From Latin Martialis (“Roman cognomen”), from martiālis (“belonging or dedicated to the Mars, the Roman god of war, or to war”), from Mārs (“the god Mars; the planet Mars”) + -ālis (suffix forming adjectives of relationship from nouns).
- (Received Pronunciation) IPA(key): /ˈmɑːʃəl/
- (General American) IPA(key): /ˈmɑɹʃəl/
Audio (GA) (file)
- Rhymes: -ɑː(ɹ)ʃəl
- Homophones: marshal, martial
- Hyphenation: Mart‧ial
- A male given name narrowly applied to certain historic persons (but some of its foreign cognates are modern given names).
- Saint Martial was the first bishop of Limoges, circa 250
- An Anglicized cognomen or given name of the Roman poet Marcus Valerius Martialis, born in Spain in the first century AD and noted for his epigrams.
- The translations below need to be checked and inserted above into the appropriate translation tables, removing any numbers. Numbers do not necessarily match those in definitions. See instructions at Wiktionary:Entry layout#Translations.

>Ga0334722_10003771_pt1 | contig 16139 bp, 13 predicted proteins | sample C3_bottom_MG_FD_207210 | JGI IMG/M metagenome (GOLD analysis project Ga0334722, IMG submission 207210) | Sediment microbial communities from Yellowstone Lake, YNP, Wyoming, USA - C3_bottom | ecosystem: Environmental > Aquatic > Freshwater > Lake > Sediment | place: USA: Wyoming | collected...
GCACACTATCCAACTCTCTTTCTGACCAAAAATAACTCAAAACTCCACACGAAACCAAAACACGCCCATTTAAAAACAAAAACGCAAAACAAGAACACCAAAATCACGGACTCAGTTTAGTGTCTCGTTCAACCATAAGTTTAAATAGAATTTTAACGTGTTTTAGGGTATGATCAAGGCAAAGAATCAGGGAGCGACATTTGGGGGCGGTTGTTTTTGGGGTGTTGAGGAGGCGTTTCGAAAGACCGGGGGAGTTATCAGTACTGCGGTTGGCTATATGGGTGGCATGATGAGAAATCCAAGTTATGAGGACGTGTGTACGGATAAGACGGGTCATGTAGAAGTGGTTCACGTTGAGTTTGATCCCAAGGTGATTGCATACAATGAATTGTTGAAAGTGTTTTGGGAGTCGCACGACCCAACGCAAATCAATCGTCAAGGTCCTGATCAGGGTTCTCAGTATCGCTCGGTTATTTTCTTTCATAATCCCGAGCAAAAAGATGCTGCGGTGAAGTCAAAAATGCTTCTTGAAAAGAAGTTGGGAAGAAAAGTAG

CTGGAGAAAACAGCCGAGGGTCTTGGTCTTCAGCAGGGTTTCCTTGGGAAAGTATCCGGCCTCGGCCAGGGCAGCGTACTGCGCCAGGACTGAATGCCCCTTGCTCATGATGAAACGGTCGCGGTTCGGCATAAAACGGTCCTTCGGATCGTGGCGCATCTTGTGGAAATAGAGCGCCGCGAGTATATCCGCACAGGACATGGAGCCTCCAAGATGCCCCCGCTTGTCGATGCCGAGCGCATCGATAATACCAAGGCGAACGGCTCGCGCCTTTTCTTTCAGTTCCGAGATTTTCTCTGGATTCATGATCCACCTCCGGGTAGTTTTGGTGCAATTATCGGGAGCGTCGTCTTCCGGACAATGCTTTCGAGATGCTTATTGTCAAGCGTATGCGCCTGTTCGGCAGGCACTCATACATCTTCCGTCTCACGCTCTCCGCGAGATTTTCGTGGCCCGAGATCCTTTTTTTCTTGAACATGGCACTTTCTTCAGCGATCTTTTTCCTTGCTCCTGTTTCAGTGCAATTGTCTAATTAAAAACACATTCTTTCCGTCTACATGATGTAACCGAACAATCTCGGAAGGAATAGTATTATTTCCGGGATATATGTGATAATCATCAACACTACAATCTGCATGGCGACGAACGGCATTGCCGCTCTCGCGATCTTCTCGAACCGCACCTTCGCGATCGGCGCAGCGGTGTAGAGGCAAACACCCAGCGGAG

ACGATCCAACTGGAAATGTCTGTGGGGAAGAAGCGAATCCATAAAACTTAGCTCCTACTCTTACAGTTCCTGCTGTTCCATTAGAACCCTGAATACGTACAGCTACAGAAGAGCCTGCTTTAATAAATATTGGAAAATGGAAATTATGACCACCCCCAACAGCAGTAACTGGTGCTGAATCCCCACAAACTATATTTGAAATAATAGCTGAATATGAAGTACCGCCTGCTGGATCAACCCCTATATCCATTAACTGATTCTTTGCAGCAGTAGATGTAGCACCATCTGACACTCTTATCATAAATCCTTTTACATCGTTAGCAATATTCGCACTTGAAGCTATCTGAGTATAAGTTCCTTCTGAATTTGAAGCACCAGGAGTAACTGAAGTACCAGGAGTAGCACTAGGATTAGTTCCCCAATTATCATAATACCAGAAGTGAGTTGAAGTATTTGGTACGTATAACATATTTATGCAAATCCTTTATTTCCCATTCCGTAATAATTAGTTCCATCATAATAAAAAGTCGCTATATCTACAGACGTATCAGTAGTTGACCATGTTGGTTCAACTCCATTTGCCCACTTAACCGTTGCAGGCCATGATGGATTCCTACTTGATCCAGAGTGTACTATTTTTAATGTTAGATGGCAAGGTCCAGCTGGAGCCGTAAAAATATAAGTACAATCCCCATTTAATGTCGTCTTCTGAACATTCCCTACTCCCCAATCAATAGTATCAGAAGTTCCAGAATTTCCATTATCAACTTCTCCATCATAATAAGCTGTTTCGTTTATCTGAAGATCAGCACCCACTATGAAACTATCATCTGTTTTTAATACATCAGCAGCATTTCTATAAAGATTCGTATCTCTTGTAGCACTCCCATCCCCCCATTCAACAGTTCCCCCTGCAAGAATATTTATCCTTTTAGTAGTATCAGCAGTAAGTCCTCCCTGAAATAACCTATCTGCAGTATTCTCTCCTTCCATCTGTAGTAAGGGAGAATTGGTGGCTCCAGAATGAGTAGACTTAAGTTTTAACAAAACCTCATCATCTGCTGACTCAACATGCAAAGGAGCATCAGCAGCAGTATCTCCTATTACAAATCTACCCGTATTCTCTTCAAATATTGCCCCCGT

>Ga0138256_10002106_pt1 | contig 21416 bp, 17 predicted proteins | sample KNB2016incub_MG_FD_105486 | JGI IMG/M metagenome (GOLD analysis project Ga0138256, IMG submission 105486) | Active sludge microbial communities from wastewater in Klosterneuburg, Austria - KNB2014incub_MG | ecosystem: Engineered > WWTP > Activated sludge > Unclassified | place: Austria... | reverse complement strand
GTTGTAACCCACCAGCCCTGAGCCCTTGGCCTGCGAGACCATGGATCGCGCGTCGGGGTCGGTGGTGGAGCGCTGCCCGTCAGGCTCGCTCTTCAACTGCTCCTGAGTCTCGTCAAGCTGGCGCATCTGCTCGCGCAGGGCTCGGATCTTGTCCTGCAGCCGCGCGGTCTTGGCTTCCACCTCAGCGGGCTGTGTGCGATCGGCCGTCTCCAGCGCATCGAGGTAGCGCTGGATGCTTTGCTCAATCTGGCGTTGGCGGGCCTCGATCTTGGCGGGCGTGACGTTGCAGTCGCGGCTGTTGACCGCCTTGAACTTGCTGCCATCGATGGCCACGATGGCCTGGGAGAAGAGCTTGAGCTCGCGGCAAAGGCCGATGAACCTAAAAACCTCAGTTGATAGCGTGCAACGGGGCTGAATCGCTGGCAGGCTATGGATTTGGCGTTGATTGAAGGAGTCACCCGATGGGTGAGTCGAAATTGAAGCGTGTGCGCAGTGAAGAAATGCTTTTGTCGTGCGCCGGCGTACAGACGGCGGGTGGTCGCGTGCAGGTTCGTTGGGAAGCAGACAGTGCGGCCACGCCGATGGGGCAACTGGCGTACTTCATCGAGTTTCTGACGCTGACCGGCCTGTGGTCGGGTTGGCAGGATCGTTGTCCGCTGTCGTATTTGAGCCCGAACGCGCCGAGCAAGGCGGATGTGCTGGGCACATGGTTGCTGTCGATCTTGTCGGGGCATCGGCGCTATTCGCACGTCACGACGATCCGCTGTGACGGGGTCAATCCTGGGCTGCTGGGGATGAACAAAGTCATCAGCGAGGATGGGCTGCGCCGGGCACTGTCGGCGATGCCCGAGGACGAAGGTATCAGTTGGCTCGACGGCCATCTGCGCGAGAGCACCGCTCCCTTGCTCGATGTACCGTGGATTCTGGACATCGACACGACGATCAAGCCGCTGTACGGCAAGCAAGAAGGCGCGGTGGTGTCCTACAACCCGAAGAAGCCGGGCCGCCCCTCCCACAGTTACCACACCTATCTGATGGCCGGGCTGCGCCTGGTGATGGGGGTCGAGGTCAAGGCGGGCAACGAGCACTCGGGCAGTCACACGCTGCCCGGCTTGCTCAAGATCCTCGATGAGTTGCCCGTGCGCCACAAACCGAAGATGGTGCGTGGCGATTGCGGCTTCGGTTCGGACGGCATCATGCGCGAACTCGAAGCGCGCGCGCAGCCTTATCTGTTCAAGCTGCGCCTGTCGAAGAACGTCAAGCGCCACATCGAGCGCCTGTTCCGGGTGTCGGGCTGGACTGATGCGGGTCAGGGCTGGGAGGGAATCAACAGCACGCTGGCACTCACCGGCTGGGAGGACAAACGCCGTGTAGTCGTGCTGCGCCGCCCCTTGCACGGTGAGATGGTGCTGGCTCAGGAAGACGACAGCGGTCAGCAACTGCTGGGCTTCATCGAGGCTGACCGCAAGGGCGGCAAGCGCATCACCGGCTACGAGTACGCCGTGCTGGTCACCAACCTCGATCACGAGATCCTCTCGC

Martial (not comparable)
- (astronomy, obsolete) Alternative letter-case form of
- 1869 February 6, “The Planet of War”, in E[neas] S[weetland] Dallas, editor, Once a Week, volume III, number 58 (New Series), London: Bradbury, Evans, and Co. […], OCLC 1696839, page 74, column 1:
- For, having found out by a careful series of observations, the parts of Mars' orbit where the planet entered upon its various seasons, he [William Herschel] noted that, soon after mid-winter of the northern hemisphere, the northern white spot attained its greatest dimensions, while the southern was reduced to a tiny oval of light; whereas half a Martial year later, the southern spot was at its largest, and the northern a mere speck when compared with its winter appearance.
Martial (plural Martials)
- (chiefly science fiction, obsolete) Alternative letter-case form of
- 1892, The Spectator: A Weekly Review of Politics, Literature, Theology, and Art, volume LXIX, London: F. C. Westley, ISSN 0038-6952, OCLC 219844110, page 218, column 2:
- The Martials, if there be Martials in any sense in which there are terrestrials on our own planet, may have no eyes at all; their whole civilisation, if they have say, may depend on senses of which we have absolutely no trace, […]
- A male given name, in continuous use (though not particularly popular).